This development is occurring just as the criminal justice system finds itself in increasing disarray over the disproportionate numbers of charges, convictions and incarcerations experienced by so many native people in Canada. All the inquiries and commissions have not been able to stop the flow of scandals.



Here in Alberta, for instance, officials are scurrying for cover from the fallout of new revelations suggesting that Wilson Nepoose, a Hobbema Cree, was wrongfully convicted of murder four years ago. Mr. Nepoose's name may well become part of a list whose mere mention conjures up grotesque images of the litany of injustices plaguing too many Native people in Canada. The names include Donald Marshall Jr., Helene Betty Osborne, Minnie Southerland, Chester Heavy Runner, Bernard Tallman and J.J. Harper.



Revelations about abuses against native people in the criminal justice system should have removed any doubt that there are profound inequities in the way law is enforced in Canada.



Canadians are also coming to understand how native people have been excluded from the exercise of power in the way the laws are made. The Gitskan judgment now casts a dark shadow over the one area that did seem to offer a ray of hope, that is, the judicial interpretation of the laws.



Penetrating questions need to be asked about the politics of judicial appointment that places white men in a position to pass such sweeping judgments about the very legitimacy of aboriginal culture and belief.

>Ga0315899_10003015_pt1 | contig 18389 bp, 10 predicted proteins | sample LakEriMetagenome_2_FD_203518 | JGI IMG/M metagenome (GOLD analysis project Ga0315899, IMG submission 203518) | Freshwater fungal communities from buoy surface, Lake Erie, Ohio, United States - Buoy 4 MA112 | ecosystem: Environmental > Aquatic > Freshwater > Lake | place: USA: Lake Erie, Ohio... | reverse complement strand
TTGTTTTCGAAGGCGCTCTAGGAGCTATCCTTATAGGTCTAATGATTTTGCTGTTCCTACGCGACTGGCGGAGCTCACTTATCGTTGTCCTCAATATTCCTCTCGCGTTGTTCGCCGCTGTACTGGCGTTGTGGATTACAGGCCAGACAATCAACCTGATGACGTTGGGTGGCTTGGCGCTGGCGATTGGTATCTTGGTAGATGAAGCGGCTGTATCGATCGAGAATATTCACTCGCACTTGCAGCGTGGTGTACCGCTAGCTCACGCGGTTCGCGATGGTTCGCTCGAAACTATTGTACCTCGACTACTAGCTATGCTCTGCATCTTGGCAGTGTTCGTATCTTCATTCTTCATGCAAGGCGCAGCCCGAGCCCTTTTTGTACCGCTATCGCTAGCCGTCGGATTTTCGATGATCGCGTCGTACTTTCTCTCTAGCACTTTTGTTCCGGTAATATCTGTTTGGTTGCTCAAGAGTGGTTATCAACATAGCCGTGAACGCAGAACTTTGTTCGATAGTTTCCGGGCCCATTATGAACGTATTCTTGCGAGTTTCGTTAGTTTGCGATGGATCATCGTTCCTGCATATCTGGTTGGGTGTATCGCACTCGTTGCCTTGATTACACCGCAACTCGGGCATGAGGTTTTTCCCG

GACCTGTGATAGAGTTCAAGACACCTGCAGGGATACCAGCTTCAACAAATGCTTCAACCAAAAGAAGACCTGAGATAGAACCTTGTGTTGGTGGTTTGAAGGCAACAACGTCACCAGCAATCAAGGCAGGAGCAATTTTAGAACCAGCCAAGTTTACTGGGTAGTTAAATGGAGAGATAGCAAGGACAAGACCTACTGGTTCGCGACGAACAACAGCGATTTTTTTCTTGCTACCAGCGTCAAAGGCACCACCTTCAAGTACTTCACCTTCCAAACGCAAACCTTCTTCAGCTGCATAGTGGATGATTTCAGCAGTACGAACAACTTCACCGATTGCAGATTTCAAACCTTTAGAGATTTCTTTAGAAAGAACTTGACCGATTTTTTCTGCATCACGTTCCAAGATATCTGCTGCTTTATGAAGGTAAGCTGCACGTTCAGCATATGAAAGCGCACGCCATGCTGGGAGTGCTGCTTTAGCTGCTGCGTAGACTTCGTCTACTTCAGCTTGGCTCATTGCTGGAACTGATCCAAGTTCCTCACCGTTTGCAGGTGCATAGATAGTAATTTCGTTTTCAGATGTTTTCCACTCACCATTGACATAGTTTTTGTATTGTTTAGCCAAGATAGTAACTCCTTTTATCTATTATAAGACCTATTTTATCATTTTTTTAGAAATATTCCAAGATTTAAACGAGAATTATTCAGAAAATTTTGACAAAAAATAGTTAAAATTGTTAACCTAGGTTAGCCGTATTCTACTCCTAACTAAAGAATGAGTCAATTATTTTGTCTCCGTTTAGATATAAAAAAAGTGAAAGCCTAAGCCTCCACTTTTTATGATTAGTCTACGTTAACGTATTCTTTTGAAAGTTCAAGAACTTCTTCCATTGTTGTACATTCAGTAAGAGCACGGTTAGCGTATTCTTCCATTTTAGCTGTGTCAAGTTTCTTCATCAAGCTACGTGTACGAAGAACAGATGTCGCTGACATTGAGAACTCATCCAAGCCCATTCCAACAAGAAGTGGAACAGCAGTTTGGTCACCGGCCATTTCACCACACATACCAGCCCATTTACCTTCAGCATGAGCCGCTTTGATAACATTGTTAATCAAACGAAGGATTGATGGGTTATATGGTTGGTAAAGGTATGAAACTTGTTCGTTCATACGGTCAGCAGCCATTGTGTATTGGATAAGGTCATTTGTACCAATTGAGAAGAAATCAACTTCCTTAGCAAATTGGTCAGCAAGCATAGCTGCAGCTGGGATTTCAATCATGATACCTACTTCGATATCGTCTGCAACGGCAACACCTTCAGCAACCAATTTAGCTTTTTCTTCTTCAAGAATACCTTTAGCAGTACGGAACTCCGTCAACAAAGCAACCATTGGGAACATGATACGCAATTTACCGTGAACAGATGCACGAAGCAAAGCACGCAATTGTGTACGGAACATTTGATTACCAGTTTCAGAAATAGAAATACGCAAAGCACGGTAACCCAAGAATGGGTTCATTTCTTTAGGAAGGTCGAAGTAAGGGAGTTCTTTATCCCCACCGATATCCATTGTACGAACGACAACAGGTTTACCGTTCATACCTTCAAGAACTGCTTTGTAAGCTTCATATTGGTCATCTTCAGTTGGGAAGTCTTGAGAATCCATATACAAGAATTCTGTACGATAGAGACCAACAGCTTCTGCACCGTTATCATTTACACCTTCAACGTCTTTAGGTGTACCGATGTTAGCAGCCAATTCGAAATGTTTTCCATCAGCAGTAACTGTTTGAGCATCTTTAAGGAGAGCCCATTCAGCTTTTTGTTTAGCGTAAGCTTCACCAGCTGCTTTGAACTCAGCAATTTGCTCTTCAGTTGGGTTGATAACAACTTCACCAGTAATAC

The rhetoric of law and order has become a significant part of the post-Oka discourse. In her presentation before the parliamentary committee studying the Oka crisis, for instance, Justice Minister Kim Campbell justified the government's actions during the summer of 1990 by citing the importance of enforcing laws uniformly. But such appeals to law and order are double-edged.



Aboriginal and treaty rights are recognized in Canada's Constitution. But who has ever gone to jail for violating an aboriginal or treaty right? And yet the jails in Canada are full of native people.



Why is the law enforced so selectively? Why do law-enforcement officials do so little to protect the land rights of aboriginal people? Where is there any true respect for the principles of law and order when such blatant bias becomes evident?



Is Milton Born With A Tooth a political prisoner? How prepared are Canadians to see the police, courts and jails used as a substitute for broad and comprehensive negotiations about the place of aboriginal societies in modern-day Canada? At what point do the persistent violations of the human rights of aboriginal people become so severe that our institutions for making, interpreting and enforcing the laws become devoid of real legitimacy?



Tony Hall teaches aboriginal affairs at the University of Lethbridge.